Kurogane Vol. 3 (Del Rey)


This time around, Jintetsu acts more as punctuation than a focal point to these wandering tragedies.



272 Pages B&W; $10.95

(W / A: Kei Toume)



Continuing the theme of troubled pasts, writer-artist Kei Toume conjures up a world of disappointment in this third volume of the wanderings of Jintetsu, an angst-filled assassin in an amalgamated steel body. Instead of Jintetsu's struggle, Toume chooses this time to focus on characters whose own stories are just as populated with tragedy. Yet through these, readers never lose sight of Jintetsu who acts more as punctuation than a focal point.


The cover to Kurogane Vol. 3. Click thumbnail for a larger version.Jintetsu's traveling first finds him in the company of a hospitable gentleman and his quiet wife, only to discover that the man's paranoia led him to kill wary travelers and turn them into Jintetsu's much like the protagonist. Fortunately, Jintetsu figures this plot out rather quickly, and by aiding the man in self-reflection, confronts the gentleman with a past so horrifying that only suicide appears to be a viable option.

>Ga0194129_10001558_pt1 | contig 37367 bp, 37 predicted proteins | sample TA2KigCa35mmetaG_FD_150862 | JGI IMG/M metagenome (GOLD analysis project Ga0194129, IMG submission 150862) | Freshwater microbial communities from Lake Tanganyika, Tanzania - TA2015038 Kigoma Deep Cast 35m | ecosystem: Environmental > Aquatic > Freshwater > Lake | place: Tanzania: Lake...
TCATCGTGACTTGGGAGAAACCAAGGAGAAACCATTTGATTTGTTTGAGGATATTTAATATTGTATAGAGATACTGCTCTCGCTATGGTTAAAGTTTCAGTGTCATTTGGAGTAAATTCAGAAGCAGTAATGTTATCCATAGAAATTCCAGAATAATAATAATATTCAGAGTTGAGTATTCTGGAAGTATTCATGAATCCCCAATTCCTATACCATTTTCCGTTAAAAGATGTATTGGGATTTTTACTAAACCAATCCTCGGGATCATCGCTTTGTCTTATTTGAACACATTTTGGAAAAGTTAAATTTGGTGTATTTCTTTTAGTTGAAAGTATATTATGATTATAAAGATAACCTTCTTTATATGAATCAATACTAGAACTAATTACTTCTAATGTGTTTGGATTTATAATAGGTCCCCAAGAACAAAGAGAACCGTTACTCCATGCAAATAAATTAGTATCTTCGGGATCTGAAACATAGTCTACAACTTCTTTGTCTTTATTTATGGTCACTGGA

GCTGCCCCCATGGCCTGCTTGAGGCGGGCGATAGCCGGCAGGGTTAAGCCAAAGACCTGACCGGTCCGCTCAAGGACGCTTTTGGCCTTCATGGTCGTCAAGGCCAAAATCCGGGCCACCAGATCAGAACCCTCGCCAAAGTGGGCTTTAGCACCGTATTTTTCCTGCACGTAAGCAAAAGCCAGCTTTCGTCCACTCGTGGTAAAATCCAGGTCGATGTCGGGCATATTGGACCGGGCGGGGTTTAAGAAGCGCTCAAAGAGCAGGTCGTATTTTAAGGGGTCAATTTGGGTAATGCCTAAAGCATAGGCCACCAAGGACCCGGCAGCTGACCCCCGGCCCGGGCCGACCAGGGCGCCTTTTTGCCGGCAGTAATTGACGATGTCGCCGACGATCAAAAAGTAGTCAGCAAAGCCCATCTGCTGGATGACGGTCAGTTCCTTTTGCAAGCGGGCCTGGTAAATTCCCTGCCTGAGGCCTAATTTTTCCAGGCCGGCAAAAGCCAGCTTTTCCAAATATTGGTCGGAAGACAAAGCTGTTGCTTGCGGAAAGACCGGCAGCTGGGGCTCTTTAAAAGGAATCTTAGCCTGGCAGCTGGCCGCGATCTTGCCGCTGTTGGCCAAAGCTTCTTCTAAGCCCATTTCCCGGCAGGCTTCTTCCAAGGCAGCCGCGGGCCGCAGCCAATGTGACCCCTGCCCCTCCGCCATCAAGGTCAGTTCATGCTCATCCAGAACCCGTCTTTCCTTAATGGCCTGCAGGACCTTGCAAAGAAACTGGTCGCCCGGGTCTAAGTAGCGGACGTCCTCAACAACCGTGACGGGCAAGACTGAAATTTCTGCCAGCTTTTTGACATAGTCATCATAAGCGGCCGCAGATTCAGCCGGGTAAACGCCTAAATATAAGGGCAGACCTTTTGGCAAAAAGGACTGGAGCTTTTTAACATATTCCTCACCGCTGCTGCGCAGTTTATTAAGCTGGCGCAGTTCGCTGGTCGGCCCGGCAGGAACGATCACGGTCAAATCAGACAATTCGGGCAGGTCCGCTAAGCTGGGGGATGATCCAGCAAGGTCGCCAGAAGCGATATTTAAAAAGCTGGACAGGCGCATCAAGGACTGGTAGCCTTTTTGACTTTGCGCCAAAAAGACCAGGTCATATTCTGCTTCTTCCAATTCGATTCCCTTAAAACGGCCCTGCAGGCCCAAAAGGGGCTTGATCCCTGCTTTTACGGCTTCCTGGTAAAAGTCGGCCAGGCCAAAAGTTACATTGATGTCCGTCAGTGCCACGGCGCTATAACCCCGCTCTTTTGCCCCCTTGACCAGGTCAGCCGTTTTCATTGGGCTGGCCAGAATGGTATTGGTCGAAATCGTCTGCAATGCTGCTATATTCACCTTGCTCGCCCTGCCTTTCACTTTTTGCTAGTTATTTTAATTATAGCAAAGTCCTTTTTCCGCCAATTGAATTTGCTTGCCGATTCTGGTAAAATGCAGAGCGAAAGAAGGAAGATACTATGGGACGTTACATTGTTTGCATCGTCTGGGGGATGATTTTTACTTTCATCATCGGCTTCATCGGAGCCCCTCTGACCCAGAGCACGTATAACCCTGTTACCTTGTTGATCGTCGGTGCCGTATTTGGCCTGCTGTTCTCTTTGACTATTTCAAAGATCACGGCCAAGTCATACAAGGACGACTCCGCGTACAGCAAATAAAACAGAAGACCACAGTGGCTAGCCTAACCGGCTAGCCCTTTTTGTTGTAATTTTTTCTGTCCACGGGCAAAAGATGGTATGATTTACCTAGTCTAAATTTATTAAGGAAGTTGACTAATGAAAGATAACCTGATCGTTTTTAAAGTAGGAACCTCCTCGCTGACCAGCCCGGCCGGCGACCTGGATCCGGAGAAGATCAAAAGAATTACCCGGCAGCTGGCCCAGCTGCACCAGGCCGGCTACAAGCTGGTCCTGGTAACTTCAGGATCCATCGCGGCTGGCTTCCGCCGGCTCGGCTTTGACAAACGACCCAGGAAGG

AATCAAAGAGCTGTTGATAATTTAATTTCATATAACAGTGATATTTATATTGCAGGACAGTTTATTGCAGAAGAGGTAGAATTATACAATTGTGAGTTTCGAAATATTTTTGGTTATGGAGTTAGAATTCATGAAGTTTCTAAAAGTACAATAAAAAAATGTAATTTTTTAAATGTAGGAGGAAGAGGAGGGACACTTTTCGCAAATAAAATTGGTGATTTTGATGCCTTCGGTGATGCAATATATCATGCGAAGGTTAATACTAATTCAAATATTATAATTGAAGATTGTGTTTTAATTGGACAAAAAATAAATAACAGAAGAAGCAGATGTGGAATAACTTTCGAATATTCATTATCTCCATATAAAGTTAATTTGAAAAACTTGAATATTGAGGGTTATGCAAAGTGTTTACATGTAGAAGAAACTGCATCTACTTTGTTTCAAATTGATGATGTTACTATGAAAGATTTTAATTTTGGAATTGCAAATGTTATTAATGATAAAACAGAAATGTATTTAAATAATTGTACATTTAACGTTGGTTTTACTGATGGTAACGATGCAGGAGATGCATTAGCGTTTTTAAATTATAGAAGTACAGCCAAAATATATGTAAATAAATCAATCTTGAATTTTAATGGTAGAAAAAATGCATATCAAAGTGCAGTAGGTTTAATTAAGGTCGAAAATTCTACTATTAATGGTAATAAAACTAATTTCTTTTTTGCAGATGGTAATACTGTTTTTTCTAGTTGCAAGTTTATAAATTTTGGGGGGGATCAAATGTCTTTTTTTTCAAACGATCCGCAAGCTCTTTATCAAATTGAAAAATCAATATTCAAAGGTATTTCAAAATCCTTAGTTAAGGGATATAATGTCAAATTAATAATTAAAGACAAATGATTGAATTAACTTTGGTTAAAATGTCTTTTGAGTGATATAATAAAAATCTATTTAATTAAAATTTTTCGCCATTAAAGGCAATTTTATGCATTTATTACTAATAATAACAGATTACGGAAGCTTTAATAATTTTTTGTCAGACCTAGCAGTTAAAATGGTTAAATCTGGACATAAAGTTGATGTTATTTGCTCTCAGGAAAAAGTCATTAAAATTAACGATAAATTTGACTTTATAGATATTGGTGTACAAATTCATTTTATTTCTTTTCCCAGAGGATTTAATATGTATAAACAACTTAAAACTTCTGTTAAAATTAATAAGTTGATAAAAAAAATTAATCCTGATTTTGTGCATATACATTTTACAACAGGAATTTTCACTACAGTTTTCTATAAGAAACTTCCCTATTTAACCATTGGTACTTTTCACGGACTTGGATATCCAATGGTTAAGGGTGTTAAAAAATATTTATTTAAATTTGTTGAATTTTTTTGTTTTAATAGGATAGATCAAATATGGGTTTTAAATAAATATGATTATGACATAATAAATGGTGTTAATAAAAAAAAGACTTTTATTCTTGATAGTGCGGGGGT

As if that wasn't depressing enough, Jintetsu continues his journey only to receive a couple assassination propositions, a kidnap request, word of gang wars, double suicides, and a drug-maddened "supernatural" threat. Toume is certainly not holding back with the pathos in this volume. However, to her credit, none of the episodes are overly sentimental. She gets in, says what she needs to, and gets out, while still leaving the mini-story with its dignity.


The artwork provides a pleasing support to these vignettes and moves from sketchy details to hyper clarity, all in the matter of a few panels. Toume breaks away from more charcoaled-looking panels to richly inked and dramatically shadowed scenes. Where movement through time is important, Toume highlights the past in grainy black and gray tones. And while character expressions are vivid, Toume still suffers from the difficulties that many artists do in creating dynamic panels. For some reason, movement sequences elude Toume. During swordfights and in moments where more than one person's actions are involved, Toume does not seem too able to handle quick, multi-person scenes without some aspect of the sequence jarring readers.


Still, the writing has improved over the previous volume, and Toume seems more willing to trust readers with some of the nuances of unspoken dialogue. Sure there are blips here and there of overwrought wording, but for the most part the stories are all reasonably satisfying. Whether or not they are entertaining depends upon the reader's perspectives in life, but they are at least promising, and if Toume can move Jintetsu back into focus and create for him a story as interesting as a fraction of what exists in his volume, then readers will be in for a pleasant surprise. | James Nokes

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